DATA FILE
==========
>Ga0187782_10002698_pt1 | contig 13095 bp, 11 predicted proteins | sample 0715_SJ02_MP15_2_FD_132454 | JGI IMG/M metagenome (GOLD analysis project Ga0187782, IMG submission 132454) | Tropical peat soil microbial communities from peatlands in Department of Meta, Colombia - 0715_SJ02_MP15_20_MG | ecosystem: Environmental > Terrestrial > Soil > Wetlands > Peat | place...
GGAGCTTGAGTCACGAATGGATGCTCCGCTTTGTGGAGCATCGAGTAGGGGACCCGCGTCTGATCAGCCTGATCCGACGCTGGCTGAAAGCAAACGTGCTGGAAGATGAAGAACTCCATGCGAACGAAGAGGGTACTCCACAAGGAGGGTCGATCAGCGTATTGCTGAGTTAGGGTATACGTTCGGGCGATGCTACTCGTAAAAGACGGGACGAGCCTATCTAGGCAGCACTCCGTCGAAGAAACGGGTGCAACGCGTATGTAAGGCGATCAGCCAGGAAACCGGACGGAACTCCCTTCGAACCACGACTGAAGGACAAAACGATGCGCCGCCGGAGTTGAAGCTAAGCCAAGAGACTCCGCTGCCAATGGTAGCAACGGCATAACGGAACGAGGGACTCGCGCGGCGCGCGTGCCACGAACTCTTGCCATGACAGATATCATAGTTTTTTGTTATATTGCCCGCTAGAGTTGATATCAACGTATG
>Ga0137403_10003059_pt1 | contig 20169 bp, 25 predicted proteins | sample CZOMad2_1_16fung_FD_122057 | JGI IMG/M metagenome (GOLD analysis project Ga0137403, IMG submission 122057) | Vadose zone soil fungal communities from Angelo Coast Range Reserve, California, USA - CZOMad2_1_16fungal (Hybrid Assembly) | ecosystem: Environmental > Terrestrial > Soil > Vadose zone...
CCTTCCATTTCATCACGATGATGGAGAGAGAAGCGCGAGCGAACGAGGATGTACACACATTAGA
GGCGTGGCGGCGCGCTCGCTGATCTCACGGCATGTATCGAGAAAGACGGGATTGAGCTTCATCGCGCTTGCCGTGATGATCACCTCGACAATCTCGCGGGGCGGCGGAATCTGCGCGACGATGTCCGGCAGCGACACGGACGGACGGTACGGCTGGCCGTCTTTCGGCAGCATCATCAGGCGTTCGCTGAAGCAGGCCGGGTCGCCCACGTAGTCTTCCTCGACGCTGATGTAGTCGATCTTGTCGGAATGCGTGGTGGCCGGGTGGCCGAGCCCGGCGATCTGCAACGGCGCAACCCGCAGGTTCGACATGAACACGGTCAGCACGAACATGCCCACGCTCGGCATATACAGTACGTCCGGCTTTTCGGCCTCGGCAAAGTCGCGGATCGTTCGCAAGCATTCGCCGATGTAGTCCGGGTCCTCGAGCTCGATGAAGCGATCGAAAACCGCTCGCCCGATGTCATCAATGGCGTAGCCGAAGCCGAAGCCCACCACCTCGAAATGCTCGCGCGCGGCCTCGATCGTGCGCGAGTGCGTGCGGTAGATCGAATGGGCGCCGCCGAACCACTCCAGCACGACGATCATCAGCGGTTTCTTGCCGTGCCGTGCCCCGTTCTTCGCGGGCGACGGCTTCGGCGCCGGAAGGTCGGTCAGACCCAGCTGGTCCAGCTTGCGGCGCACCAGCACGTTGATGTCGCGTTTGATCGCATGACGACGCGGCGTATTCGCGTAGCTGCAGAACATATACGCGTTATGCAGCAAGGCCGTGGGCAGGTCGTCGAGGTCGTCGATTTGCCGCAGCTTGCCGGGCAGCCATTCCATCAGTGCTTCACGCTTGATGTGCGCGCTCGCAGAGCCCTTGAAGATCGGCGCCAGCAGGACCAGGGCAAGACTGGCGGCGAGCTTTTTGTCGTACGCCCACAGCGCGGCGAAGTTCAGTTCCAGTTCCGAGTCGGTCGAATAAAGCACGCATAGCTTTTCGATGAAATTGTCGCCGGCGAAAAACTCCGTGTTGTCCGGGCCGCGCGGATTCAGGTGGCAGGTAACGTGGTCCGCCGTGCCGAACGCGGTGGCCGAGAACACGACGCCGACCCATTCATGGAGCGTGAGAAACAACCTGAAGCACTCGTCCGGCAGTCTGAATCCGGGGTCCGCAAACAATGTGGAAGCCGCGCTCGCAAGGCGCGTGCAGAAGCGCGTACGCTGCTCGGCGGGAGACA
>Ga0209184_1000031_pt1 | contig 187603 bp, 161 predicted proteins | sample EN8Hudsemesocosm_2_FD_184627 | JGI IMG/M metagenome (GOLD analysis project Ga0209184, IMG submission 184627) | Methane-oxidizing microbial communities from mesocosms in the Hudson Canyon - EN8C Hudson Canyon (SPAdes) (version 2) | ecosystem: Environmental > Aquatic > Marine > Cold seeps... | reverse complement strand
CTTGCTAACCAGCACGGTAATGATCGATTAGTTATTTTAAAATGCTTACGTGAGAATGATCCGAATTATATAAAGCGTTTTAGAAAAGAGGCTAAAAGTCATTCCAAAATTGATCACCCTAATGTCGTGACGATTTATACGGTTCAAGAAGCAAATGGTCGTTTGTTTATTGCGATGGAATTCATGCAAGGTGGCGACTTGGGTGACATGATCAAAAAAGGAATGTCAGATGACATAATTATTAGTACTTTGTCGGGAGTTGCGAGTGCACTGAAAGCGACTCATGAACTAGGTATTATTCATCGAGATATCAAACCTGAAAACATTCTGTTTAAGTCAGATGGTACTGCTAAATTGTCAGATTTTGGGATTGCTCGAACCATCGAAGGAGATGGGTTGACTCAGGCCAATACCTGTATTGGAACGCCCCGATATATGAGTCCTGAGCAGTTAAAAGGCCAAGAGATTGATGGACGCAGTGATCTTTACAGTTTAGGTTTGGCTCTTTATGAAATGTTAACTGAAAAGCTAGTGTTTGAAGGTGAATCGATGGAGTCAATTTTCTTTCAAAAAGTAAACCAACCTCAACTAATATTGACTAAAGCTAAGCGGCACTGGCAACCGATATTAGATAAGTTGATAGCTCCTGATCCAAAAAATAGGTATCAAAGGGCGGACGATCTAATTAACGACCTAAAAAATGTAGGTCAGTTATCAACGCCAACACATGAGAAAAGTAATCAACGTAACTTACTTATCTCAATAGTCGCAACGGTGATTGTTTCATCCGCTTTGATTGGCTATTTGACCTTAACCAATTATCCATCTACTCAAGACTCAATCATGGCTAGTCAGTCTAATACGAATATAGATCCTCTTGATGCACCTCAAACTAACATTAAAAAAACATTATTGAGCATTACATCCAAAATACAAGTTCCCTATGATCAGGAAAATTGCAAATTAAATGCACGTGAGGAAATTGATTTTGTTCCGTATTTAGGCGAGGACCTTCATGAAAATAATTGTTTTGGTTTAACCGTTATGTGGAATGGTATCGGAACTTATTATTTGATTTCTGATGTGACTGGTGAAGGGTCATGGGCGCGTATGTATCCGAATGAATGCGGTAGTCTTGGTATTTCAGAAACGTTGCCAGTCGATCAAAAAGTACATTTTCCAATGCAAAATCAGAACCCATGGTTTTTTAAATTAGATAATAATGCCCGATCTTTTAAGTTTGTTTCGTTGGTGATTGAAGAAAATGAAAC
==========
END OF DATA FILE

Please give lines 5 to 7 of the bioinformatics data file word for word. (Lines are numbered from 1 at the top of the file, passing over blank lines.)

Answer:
GGCGTGGCGGCGCGCTCGCTGATCTCACGGCATGTATCGAGAAAGACGGGATTGAGCTTCATCGCGCTTGCCGTGATGATCACCTCGACAATCTCGCGGGGCGGCGGAATCTGCGCGACGATGTCCGGCAGCGACACGGACGGACGGTACGGCTGGCCGTCTTTCGGCAGCATCATCAGGCGTTCGCTGAAGCAGGCCGGGTCGCCCACGTAGTCTTCCTCGACGCTGATGTAGTCGATCTTGTCGGAATGCGTGGTGGCCGGGTGGCCGAGCCCGGCGATCTGCAACGGCGCAACCCGCAGGTTCGACATGAACACGGTCAGCACGAACATGCCCACGCTCGGCATATACAGTACGTCCGGCTTTTCGGCCTCGGCAAAGTCGCGGATCGTTCGCAAGCATTCGCCGATGTAGTCCGGGTCCTCGAGCTCGATGAAGCGATCGAAAACCGCTCGCCCGATGTCATCAATGGCGTAGCCGAAGCCGAAGCCCACCACCTCGAAATGCTCGCGCGCGGCCTCGATCGTGCGCGAGTGCGTGCGGTAGATCGAATGGGCGCCGCCGAACCACTCCAGCACGACGATCATCAGCGGTTTCTTGCCGTGCCGTGCCCCGTTCTTCGCGGGCGACGGCTTCGGCGCCGGAAGGTCGGTCAGACCCAGCTGGTCCAGCTTGCGGCGCACCAGCACGTTGATGTCGCGTTTGATCGCATGACGACGCGGCGTATTCGCGTAGCTGCAGAACATATACGCGTTATGCAGCAAGGCCGTGGGCAGGTCGTCGAGGTCGTCGATTTGCCGCAGCTTGCCGGGCAGCCATTCCATCAGTGCTTCACGCTTGATGTGCGCGCTCGCAGAGCCCTTGAAGATCGGCGCCAGCAGGACCAGGGCAAGACTGGCGGCGAGCTTTTTGTCGTACGCCCACAGCGCGGCGAAGTTCAGTTCCAGTTCCGAGTCGGTCGAATAAAGCACGCATAGCTTTTCGATGAAATTGTCGCCGGCGAAAAACTCCGTGTTGTCCGGGCCGCGCGGATTCAGGTGGCAGGTAACGTGGTCCGCCGTGCCGAACGCGGTGGCCGAGAACACGACGCCGACCCATTCATGGAGCGTGAGAAACAACCTGAAGCACTCGTCCGGCAGTCTGAATCCGGGGTCCGCAAACAATGTGGAAGCCGCGCTCGCAAGGCGCGTGCAGAAGCGCGTACGCTGCTCGGCGGGAGACA
>Ga0209184_1000031_pt1 | contig 187603 bp, 161 predicted proteins | sample EN8Hudsemesocosm_2_FD_184627 | JGI IMG/M metagenome (GOLD analysis project Ga0209184, IMG submission 184627) | Methane-oxidizing microbial communities from mesocosms in the Hudson Canyon - EN8C Hudson Canyon (SPAdes) (version 2) | ecosystem: Environmental > Aquatic > Marine > Cold seeps... | reverse complement strand
CTTGCTAACCAGCACGGTAATGATCGATTAGTTATTTTAAAATGCTTACGTGAGAATGATCCGAATTATATAAAGCGTTTTAGAAAAGAGGCTAAAAGTCATTCCAAAATTGATCACCCTAATGTCGTGACGATTTATACGGTTCAAGAAGCAAATGGTCGTTTGTTTATTGCGATGGAATTCATGCAAGGTGGCGACTTGGGTGACATGATCAAAAAAGGAATGTCAGATGACATAATTATTAGTACTTTGTCGGGAGTTGCGAGTGCACTGAAAGCGACTCATGAACTAGGTATTATTCATCGAGATATCAAACCTGAAAACATTCTGTTTAAGTCAGATGGTACTGCTAAATTGTCAGATTTTGGGATTGCTCGAACCATCGAAGGAGATGGGTTGACTCAGGCCAATACCTGTATTGGAACGCCCCGATATATGAGTCCTGAGCAGTTAAAAGGCCAAGAGATTGATGGACGCAGTGATCTTTACAGTTTAGGTTTGGCTCTTTATGAAATGTTAACTGAAAAGCTAGTGTTTGAAGGTGAATCGATGGAGTCAATTTTCTTTCAAAAAGTAAACCAACCTCAACTAATATTGACTAAAGCTAAGCGGCACTGGCAACCGATATTAGATAAGTTGATAGCTCCTGATCCAAAAAATAGGTATCAAAGGGCGGACGATCTAATTAACGACCTAAAAAATGTAGGTCAGTTATCAACGCCAACACATGAGAAAAGTAATCAACGTAACTTACTTATCTCAATAGTCGCAACGGTGATTGTTTCATCCGCTTTGATTGGCTATTTGACCTTAACCAATTATCCATCTACTCAAGACTCAATCATGGCTAGTCAGTCTAATACGAATATAGATCCTCTTGATGCACCTCAAACTAACATTAAAAAAACATTATTGAGCATTACATCCAAAATACAAGTTCCCTATGATCAGGAAAATTGCAAATTAAATGCACGTGAGGAAATTGATTTTGTTCCGTATTTAGGCGAGGACCTTCATGAAAATAATTGTTTTGGTTTAACCGTTATGTGGAATGGTATCGGAACTTATTATTTGATTTCTGATGTGACTGGTGAAGGGTCATGGGCGCGTATGTATCCGAATGAATGCGGTAGTCTTGGTATTTCAGAAACGTTGCCAGTCGATCAAAAAGTACATTTTCCAATGCAAAATCAGAACCCATGGTTTTTTAAATTAGATAATAATGCCCGATCTTTTAAGTTTGTTTCGTTGGTGATTGAAGAAAATGAAAC